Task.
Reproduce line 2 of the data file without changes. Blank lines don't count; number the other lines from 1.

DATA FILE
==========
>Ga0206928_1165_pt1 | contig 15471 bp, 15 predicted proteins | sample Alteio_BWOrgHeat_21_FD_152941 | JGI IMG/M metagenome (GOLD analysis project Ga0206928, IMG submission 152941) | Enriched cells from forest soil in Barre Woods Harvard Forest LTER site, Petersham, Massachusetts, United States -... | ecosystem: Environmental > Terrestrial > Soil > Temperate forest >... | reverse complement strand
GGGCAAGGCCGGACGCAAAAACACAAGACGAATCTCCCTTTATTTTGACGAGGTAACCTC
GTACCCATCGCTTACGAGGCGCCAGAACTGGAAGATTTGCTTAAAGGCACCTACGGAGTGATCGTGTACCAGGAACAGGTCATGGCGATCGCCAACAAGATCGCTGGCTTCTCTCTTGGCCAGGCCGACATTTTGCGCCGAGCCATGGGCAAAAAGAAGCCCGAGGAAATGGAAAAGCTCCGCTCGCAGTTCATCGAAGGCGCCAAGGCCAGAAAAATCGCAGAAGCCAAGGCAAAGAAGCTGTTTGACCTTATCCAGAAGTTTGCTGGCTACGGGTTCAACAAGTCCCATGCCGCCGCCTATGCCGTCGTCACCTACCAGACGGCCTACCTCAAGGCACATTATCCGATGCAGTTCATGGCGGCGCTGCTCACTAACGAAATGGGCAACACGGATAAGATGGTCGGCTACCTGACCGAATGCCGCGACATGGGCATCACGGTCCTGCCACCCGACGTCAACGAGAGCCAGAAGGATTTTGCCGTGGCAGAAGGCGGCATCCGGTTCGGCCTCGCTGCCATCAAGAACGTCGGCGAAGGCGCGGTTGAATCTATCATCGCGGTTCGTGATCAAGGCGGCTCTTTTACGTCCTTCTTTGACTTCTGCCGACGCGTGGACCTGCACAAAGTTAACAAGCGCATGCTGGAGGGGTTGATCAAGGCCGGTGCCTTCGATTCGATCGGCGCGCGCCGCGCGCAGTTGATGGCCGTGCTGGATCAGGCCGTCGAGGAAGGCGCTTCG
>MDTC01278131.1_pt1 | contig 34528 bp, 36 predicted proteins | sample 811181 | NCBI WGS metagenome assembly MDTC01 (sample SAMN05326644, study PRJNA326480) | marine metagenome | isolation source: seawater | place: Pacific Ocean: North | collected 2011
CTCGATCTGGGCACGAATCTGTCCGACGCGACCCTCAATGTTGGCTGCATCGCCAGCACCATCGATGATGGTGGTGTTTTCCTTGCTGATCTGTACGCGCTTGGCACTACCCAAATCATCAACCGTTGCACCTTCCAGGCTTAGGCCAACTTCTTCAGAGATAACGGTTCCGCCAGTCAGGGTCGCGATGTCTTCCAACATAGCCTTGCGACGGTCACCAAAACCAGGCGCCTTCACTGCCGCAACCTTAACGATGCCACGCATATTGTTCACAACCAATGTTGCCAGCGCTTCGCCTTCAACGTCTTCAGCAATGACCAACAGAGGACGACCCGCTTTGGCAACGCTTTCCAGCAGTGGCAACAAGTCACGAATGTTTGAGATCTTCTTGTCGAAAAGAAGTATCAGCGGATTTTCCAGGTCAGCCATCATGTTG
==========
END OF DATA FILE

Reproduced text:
GGGCAAGGCCGGACGCAAAAACACAAGACGAATCTCCCTTTATTTTGACGAGGTAACCTC